When we multiply a vector A by a real number λ, then we get a new vector along the direction of vector A. Its magnitude becomes λ times the magnitude of the given vector.

Similarly, if we multiply a vector A by a real number -λ, then we get a new vector whose magnitude is λ times the magnitude of the vector A but direction is opposite to that of vector A.

**Example:-** Consider a vector A is multiplied by a real number λ = 3 and λ = -4

### Resultant Vector

The resultant vector of two or more vectors is defined as the single vector which produces the same effect as two or more vectors combinely produces.

**Case-I: When two vectors are acting in the same direction**

Let the vector A and B are acting in the same direction.

The resultant of this two vectors is given by a vector having direction as same of A or B and the magnitude of the resultant vector will be equal to the sum of the respective vectors.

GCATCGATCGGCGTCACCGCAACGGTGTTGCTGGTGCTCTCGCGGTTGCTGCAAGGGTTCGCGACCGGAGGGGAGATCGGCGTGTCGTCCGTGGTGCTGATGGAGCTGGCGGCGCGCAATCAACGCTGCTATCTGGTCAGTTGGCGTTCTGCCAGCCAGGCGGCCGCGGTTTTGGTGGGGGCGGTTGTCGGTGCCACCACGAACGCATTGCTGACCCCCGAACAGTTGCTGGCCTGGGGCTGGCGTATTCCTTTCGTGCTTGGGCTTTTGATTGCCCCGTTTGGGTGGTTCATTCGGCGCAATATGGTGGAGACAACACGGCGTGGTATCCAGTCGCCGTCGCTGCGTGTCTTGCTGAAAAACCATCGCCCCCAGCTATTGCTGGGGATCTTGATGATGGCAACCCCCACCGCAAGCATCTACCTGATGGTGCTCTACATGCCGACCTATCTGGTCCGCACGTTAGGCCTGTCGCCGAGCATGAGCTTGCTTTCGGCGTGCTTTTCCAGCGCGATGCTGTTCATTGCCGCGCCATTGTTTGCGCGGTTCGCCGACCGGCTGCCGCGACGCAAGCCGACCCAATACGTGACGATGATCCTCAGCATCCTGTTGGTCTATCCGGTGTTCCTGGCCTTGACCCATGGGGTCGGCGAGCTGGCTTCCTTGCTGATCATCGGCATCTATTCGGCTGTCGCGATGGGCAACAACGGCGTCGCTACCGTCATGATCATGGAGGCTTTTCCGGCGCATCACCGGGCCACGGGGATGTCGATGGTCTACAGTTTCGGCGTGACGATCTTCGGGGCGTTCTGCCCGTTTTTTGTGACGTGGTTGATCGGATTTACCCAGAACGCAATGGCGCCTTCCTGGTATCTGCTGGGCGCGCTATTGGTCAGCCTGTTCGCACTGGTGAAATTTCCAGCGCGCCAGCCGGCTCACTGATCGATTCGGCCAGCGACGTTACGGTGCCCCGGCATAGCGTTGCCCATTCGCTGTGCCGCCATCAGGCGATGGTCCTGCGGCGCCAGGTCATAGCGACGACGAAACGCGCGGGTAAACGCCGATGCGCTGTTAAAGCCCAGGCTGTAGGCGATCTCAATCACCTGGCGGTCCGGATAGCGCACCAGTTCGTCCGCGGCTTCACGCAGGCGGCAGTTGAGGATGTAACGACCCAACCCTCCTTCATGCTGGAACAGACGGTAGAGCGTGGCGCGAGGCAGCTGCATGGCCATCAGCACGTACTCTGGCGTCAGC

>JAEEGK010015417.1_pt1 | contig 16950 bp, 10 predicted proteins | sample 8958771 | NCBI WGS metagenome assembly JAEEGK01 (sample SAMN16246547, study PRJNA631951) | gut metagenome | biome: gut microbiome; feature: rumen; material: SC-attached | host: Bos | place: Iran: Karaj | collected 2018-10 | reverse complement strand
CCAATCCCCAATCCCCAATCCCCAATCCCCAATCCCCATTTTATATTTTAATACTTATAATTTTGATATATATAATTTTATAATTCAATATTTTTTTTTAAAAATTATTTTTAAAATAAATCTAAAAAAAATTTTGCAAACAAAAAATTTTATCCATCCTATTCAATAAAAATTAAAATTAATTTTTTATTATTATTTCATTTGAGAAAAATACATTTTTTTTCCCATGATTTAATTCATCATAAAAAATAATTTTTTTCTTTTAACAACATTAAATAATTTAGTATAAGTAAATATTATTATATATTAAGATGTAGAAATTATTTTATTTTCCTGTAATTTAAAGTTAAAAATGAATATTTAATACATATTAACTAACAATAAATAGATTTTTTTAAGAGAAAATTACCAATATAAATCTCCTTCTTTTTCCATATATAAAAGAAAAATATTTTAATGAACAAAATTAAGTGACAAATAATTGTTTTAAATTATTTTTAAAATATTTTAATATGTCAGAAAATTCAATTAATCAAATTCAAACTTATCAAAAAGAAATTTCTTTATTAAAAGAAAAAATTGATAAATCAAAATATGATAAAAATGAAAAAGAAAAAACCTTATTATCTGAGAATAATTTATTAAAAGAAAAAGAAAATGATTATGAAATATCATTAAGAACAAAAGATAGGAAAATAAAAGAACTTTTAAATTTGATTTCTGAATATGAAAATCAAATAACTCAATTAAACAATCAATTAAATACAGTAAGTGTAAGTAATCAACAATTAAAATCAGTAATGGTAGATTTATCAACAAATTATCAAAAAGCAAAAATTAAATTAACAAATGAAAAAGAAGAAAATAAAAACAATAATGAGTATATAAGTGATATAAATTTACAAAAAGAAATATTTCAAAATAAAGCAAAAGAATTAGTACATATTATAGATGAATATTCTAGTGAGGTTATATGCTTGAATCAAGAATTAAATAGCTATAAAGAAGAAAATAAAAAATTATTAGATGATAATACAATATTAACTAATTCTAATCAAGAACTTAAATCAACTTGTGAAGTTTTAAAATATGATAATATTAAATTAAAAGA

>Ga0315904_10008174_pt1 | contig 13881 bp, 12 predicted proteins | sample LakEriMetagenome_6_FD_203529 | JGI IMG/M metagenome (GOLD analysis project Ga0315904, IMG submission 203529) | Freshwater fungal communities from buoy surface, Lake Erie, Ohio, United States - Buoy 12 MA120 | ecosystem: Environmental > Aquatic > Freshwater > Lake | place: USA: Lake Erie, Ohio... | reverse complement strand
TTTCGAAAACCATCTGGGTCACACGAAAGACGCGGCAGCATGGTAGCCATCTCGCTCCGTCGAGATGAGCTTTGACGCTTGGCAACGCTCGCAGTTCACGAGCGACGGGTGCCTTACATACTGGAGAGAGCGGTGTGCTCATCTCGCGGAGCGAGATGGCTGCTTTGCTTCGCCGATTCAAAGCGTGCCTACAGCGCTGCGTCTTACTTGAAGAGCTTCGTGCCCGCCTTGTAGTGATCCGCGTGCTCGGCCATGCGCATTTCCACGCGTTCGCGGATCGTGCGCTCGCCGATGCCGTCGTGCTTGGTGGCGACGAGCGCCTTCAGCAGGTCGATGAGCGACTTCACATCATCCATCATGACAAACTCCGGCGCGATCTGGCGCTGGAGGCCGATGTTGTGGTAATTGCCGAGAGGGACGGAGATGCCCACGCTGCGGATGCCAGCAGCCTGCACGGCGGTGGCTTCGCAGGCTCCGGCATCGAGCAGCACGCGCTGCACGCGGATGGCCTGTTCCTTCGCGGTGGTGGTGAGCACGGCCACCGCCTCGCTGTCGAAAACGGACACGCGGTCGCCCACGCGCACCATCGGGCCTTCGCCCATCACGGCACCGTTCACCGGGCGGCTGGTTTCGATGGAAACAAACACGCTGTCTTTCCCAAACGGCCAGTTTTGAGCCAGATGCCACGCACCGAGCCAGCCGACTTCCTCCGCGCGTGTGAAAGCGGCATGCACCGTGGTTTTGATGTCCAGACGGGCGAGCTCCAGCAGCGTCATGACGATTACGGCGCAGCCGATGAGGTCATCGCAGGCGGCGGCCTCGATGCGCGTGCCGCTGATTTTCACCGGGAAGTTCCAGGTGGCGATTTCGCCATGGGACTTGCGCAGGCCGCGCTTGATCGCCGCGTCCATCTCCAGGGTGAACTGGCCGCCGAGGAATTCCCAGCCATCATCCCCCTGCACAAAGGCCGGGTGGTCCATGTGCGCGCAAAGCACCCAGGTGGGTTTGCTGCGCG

Thus, the resultant vector R = A+B

**Case-II: When two vectors are acting in mutually opposite directions.**

Let vector A and B are acting in mutually opposite direction.

Then, the resultant of these two vectors is given by a vector having direction same as that of vector with larger magnitude. The magnitude of resultant vector will be equal to |A-B|.

Thus, the resultant vector R = A-B

If B>A, then direction of R is along B.

If A>B, then the direction of R is along A.

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##### NCERT Class 11 Physics Hand Written Notes Chapter-Wise

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